But Wang Bin isn’t prepared to take things that far, as legal proceedings are long and, moreover, expensive. His multiple requests for surveillance footage from that fateful day, company records of Wei’s salary payments, as well as a signature designating her death to be a workplace accident have thus far fallen on deaf ears.

    The Paper reached out to Zhongwan’s general manager Fu Luyu and deputy manager Chang Qiuliang several times regarding the matter, but they are yet to respond.

    If Wei is ruled an independent contractor, Zhang explains that according to the Civil Code and other applicable regulations, funeral expenses are legally bound to be six months’ local average wages; compensation for death is 20 years’ worth of disposable local average income per capita.

    So far, negotiations are at an impasse. Of all the times the family visited the factory, management only showed up once or twice. On July 19, an official at the Henan Safe Production Supervision and Management Bureau told The Paper that they had issued an ordinance to the factory demanding that it undergo “rectification and reform,” the details of which the person was not at liberty to reveal.

    Currently, the family is petitioning for labor arbitration, seeking to rule the death as occupational.

    Wang Bin still hasn’t recovered from the trauma. He says that for years, he had been studying far away and rarely had the opportunity to do anything for his mother. Last year, he began an apprenticeship at electronics manufacturer Foxconn and had little time to speak to her.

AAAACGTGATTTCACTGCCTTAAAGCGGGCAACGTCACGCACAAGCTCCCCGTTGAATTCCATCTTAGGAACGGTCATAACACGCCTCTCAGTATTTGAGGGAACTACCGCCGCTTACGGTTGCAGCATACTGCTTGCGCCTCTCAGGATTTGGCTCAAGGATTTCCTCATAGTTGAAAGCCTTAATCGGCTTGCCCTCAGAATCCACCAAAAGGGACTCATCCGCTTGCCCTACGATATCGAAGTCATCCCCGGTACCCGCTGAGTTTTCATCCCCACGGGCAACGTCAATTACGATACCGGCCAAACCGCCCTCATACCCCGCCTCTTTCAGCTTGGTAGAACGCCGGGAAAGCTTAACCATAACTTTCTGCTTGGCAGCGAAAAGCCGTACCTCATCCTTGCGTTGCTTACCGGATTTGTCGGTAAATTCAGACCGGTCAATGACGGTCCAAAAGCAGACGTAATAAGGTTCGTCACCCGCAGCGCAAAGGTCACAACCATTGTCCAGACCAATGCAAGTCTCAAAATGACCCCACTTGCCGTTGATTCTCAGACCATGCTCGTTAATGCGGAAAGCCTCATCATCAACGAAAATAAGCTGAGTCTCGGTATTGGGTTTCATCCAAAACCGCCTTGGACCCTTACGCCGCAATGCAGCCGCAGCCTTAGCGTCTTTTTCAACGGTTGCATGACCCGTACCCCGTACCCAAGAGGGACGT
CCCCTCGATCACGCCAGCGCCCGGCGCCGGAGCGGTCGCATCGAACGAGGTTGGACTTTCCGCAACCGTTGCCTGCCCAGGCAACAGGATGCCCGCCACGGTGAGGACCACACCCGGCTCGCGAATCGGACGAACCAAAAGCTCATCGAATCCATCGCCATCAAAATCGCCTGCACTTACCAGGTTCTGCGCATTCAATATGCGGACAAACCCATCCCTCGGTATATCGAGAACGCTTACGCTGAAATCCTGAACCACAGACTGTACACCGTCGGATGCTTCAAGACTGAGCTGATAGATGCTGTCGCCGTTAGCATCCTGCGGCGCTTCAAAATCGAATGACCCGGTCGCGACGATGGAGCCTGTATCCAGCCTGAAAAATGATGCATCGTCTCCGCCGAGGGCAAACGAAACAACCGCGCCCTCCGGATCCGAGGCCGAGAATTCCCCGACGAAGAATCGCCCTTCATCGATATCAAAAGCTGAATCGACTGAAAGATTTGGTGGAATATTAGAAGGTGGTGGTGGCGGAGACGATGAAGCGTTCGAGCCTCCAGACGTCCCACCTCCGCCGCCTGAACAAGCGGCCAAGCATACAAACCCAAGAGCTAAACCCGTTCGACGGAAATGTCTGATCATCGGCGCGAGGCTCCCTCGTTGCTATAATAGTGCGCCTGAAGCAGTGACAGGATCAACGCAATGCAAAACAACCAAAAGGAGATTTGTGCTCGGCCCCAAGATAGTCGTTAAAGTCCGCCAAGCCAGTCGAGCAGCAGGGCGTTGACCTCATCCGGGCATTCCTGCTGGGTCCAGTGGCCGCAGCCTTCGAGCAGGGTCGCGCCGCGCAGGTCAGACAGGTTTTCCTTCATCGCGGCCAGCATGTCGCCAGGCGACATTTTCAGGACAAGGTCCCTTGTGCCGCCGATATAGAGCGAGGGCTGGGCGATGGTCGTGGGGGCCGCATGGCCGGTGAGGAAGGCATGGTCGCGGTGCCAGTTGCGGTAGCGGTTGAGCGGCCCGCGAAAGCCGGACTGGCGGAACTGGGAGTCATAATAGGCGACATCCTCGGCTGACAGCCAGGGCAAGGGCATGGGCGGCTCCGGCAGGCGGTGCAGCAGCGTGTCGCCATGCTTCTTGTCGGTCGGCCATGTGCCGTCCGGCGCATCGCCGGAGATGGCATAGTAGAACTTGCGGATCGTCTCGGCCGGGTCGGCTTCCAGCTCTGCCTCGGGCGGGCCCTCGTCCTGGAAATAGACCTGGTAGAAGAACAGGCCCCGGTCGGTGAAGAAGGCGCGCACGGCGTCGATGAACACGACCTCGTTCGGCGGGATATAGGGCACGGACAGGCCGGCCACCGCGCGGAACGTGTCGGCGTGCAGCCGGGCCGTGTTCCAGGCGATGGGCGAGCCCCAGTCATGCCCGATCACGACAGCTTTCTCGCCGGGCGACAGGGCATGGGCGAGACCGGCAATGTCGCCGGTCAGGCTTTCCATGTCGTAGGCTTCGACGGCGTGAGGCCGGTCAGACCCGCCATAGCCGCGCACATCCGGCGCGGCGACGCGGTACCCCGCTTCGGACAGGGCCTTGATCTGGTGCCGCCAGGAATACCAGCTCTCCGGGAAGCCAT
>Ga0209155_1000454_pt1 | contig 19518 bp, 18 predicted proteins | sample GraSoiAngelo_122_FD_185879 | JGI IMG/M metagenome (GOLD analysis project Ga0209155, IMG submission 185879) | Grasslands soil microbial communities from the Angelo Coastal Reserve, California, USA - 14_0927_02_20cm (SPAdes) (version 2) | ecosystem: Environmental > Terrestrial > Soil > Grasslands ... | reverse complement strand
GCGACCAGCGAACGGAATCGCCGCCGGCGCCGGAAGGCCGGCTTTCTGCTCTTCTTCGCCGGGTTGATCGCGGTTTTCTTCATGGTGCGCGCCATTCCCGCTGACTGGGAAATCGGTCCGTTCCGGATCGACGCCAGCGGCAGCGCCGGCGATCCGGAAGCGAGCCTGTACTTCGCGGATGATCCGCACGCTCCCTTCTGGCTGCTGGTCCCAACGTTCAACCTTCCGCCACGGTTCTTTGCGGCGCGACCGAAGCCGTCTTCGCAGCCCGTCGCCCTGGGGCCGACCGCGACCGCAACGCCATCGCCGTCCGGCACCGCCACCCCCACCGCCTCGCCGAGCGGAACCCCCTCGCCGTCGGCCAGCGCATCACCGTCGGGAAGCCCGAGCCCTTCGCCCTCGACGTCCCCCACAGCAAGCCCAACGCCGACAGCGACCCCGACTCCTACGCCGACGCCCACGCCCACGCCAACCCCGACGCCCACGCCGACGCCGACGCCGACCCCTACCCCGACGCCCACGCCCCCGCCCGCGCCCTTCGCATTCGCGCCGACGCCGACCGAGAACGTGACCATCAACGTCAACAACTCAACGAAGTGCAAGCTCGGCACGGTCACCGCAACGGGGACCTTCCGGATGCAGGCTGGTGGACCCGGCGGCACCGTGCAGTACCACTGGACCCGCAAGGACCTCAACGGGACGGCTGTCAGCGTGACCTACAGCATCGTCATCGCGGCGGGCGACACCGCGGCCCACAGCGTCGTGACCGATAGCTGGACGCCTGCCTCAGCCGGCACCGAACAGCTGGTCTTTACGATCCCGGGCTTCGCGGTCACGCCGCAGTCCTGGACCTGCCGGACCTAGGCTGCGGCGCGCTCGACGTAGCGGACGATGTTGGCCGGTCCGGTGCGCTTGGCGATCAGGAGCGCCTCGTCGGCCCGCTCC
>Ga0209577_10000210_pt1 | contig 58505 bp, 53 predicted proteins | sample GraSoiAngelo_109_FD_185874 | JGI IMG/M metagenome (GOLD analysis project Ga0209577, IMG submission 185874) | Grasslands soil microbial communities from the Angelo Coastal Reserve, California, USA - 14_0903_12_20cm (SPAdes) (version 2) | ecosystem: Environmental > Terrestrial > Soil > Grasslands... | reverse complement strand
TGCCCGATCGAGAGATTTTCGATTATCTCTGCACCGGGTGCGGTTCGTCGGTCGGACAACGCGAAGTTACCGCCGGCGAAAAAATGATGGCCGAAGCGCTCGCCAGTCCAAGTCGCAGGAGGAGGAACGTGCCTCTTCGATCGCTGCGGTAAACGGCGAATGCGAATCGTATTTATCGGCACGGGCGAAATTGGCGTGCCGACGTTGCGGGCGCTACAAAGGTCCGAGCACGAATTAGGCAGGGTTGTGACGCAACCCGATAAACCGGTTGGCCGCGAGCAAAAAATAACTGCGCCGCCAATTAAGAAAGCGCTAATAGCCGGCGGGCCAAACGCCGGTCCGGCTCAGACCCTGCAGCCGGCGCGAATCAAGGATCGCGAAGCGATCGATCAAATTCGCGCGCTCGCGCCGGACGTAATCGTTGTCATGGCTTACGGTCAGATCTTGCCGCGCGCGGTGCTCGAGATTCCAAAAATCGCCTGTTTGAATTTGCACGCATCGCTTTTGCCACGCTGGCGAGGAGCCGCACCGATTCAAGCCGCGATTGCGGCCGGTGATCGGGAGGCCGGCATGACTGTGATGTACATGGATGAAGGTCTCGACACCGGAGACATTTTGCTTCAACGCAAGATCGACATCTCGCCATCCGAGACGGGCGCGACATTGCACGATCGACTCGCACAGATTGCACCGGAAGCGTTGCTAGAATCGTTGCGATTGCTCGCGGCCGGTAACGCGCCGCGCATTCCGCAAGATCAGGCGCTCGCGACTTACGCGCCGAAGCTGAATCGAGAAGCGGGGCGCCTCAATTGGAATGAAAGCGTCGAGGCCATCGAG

And amid the local COVID-19 prevention protocols, he was unable to visit her in person. Instead, he watched his mother, once a sturdy woman measuring 168 centimeters and 85 kilograms, slowly waste away on a series of photos the nurse sent him.

    When she finally died, he caressed her forehead, the contours of her face and her hands, which, although they could still open and were soft, had already begun to grow cold.

    The last time he spoke with his mother over the phone was in June. She told him that a coworker’s son was also at Foxconn, with the same level of dazhuan, or vocational college education, but was somehow earning more — a revelation that upset him.

    “I had been thinking about going back to school and getting a higher diploma,” he says. But he never told her.

    Now, when Wang Qisan returns home alone each day, the place feels cold and empty. Husband and wife rarely argued, though she sometimes raised her voice. “She’d throw a few barbs, and I never said anything back. Slowly, she calmed down too,” says Wang. “After all, she was the love of my life.”

    On July 21, Wang brought the ashes back on his goods trike. Though it felt for a moment like they were finally going home together, he knew one thing for sure: “That she has already gone, along with all her hopes in life.”

    Reporter: Chen Canjie.

    (Wang Bin and Zhuang Yanhua are pseudonyms.)

    A version of this article originally appeared in The Paper. It has been translated and edited for brevity and clarity, and is published here with permission.

    Translator: Lewis Wright; editors: Zhi Yu and Apurva.

    (Header image: fhm/VCG)